More evidence has emerged to support stricter coastal management, this time focusing on pollution and overfishing in the picturesque tourist waters off Auckland in New Zealand.
A study of common dolphins (Delphinus delphis) in the Hauraki Gulf connects their diet with the prevalence of commercial fishing and water quality – emphasising the need to carefully manage marine parks and surrounding environments to prevent overfishing and extensive nutrient runoff.
Researchers from the Cetacean Ecology Research Group (CERG) at Auckland’s Massey University, in collaboration with the Cetacean Ecology Behaviour and Evolution Lab (CEBEL) at Flinders University and the NZ National Institute of Water and Atmospheric Research (NIWA), examined dietary differences between males and females and over time.
Conducted over 13 years, the study published in Marine Ecology Progress Series examined seasonal variations in feeding habits based on stable isotopes of carbon and nitrogen in skin samples collected from 56 dolphins that had stranded along the coastline of the gulf.
“We found their carbon values declined during the study period (2004-2016), which could be linked to a decrease in primary productivity in the gulf over time, or a change in dolphin prey selection, or both,” says lead author Dr Katharina J. Peters, a CERG postgraduate researcher at Massey University and adjunct member of the CEBEL at Flinders University.
Senior author and CERG research leader, Massey University Associate Professor Karen Stockin, says depletion of prey stock via commercial fishing could be just one of several reasons to cause dolphins to change their diet by shifting their target prey.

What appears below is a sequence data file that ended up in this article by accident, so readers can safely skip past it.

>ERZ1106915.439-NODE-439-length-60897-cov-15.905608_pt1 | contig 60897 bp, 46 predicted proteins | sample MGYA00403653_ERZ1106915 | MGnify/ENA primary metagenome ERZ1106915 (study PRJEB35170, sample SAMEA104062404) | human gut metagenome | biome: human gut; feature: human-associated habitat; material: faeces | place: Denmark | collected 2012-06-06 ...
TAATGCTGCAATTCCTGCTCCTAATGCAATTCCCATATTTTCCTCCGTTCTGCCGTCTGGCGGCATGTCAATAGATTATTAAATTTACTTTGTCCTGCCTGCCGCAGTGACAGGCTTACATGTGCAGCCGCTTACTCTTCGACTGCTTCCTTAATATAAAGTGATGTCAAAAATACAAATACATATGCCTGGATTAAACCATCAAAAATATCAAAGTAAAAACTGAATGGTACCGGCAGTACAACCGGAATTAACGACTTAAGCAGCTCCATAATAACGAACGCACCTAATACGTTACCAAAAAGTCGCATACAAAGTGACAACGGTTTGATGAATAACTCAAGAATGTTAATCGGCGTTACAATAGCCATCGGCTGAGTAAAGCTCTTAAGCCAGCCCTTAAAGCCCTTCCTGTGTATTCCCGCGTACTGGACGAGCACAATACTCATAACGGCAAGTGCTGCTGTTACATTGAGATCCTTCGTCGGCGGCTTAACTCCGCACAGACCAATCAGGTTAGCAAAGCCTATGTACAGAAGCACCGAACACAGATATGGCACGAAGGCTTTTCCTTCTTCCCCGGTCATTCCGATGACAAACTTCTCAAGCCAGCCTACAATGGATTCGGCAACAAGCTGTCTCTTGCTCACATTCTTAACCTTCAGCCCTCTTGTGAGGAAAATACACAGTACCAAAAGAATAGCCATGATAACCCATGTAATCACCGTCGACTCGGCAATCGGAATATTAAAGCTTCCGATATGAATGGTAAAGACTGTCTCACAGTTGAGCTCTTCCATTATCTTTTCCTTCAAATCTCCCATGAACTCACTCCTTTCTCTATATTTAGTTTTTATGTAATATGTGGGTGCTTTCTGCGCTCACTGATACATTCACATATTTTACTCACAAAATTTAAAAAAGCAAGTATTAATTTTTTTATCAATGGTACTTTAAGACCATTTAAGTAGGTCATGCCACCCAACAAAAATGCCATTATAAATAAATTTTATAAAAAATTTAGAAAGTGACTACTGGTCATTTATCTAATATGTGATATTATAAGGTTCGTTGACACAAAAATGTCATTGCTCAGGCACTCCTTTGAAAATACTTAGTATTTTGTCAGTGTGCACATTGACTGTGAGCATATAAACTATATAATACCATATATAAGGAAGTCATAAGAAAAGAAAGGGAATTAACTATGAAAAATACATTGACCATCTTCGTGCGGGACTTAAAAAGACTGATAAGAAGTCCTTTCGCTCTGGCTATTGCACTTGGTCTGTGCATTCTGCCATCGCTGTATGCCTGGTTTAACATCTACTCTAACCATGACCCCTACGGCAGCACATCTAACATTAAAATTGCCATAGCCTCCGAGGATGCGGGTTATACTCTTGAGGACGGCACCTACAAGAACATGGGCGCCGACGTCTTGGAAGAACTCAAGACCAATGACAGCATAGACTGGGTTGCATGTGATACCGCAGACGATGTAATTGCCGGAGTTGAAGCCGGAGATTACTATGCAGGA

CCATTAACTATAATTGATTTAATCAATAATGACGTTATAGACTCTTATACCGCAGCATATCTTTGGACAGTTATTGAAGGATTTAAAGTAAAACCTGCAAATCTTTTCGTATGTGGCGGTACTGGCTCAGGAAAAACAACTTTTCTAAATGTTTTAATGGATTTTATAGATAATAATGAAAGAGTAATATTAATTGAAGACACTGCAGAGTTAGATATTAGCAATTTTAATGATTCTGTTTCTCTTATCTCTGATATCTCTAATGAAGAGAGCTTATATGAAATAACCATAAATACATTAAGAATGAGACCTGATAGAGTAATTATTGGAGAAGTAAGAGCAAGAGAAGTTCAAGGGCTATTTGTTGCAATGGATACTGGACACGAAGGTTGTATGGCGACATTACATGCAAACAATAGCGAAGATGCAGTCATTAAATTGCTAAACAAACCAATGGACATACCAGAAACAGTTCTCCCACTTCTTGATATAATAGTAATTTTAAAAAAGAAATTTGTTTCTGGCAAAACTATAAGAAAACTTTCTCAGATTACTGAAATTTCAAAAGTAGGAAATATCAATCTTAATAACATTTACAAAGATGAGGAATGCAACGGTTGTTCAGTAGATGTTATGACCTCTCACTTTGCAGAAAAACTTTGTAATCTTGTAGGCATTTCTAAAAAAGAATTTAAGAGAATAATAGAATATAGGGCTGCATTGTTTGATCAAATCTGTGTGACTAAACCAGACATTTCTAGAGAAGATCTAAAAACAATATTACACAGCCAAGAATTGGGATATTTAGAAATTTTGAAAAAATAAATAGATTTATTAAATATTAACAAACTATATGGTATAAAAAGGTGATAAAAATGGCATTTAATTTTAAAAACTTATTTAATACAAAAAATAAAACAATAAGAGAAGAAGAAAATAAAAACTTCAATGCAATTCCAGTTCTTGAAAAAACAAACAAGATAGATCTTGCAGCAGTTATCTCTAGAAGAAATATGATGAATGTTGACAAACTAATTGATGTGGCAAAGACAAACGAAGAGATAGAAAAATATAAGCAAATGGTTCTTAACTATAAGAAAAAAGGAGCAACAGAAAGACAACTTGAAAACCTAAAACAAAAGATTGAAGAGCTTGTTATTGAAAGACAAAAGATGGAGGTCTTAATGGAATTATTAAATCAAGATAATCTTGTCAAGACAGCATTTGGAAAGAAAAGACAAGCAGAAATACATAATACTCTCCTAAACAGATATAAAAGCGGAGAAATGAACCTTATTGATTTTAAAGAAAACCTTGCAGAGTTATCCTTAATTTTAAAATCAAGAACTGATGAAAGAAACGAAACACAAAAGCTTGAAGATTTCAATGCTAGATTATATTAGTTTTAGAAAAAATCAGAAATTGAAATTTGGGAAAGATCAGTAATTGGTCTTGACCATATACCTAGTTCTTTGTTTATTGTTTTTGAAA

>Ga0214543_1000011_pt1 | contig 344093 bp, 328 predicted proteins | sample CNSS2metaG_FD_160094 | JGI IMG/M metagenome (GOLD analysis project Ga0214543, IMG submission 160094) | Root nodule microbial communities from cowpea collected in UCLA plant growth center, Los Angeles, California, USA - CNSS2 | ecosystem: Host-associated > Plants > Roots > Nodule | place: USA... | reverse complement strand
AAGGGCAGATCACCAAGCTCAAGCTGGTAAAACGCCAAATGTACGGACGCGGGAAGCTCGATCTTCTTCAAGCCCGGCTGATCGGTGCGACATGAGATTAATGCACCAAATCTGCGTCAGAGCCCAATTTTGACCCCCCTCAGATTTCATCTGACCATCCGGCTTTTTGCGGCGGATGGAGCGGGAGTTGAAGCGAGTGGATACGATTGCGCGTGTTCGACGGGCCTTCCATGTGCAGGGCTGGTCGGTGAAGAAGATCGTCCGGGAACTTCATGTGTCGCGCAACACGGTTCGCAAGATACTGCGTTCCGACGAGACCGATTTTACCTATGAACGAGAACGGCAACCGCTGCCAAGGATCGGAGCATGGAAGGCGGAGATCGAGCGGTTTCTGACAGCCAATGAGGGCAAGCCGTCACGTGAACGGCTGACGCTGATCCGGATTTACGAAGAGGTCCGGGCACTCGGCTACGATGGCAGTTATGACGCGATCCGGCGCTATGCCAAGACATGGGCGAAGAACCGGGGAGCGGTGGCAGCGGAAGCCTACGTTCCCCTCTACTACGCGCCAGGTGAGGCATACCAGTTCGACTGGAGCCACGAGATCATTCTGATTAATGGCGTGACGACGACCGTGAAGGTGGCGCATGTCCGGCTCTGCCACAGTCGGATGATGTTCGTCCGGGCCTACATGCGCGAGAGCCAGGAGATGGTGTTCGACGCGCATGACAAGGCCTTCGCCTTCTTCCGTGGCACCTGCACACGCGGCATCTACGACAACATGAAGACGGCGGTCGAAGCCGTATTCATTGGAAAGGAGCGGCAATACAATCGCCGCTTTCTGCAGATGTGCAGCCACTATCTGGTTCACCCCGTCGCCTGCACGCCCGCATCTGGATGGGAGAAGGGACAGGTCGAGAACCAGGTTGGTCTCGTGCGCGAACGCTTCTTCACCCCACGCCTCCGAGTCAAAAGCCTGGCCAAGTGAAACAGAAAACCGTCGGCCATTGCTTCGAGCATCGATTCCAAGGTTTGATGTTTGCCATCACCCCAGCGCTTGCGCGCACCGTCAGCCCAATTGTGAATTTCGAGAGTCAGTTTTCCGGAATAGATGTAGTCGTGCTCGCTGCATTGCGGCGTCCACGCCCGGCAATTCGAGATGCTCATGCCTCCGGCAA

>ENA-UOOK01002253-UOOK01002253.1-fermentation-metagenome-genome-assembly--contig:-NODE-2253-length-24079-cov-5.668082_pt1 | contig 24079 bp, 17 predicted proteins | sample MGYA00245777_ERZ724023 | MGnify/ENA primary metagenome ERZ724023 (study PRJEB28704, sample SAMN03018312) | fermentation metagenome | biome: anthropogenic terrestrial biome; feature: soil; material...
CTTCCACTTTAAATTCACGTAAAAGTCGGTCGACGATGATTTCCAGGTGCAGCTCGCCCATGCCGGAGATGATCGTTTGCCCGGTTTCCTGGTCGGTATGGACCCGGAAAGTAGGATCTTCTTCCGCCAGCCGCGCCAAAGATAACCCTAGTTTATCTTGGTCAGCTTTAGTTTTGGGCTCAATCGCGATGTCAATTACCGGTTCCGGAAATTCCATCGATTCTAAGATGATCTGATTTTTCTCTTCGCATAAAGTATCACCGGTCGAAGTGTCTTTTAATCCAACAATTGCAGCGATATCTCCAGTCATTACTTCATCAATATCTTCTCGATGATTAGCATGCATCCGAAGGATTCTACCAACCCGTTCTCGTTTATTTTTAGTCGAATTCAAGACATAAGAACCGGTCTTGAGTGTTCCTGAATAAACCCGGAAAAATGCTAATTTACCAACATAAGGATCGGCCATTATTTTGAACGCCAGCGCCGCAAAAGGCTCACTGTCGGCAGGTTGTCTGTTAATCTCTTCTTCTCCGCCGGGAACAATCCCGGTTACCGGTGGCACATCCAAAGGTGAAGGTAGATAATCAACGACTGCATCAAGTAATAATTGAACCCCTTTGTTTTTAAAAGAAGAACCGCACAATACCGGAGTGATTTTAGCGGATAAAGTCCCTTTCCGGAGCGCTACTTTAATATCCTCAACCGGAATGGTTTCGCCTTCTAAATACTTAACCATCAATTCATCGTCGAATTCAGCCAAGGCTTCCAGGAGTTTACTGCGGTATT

Dr Stockin further indicated that shifts in prey distribution as a consequence of climatic change may also be at play and confirmed this warranted further investigation.
The Hauraki Gulf has been in the focus of much research over the past two decades, with a sobering report being released by Auckland Council earlier this year, showing the dire state of this important ecosystem.
Among increased commercial fishing, the document reports high nutrient loads and heavy metal contamination in some parts of the gulf.
“We observed increased nitrogen values over the study period, which could be linked to increased urbanisation of the coastal areas, with high levels of terrestrial nitrogen from for example agriculture being washed into the sea,” Associate Professor Stockin says.
Researchers also recorded some differences between male and female isotopic values. A change in nitrogen values at a body length of ~160 cm was detected, which may reflect the transition in diet of calves from mother’s milk to fish after being weaned.
“They also seem to have a slightly broader diet in autumn-winder compared to spring-summer,” Dr Stockin says, “this could reflect that the types of available prey in the gulf change throughout the seasons”.
Dolphins are important predators in marine ecosystems and research on their foraging behavior is critical to manage ecosystems in future, say researchers.
Common dolphins are a sentinel species found in tropical and temperate waters globally and are generally opportunistic predators feeding locally on abundant small pelagic schooling fish.
The new Hauraki Gulf data provide an important baseline to detect future changes in the trophic ecology of D. delphis in a coastal ecosystem that is a key habitat for this species in New Zealand, researchers say.
The paper, Foraging ecology of the common dolphin (Delphinus delphis) revealed by stable isotope analysis (2020), by KJ Peters, SJ Bury, EL Betty, GJ Parra, G Tezanos-Pinto and KA Stockin has been published in Marine Ecology Progress Series (MEPS), Vol 652: 173–186 DOI: 10.3354/meps13482
Also see – Identifying priority habitat for conservation and management of Australian humpback dolphins within a marine protected area (Ningaloo, Australia) 2020 by TN Hunt (CEBEL researcher), GJ Parra, SJ Allen and L Bejder published in Scientific Reports. DOI: 10.1038/s41598-020-69863-6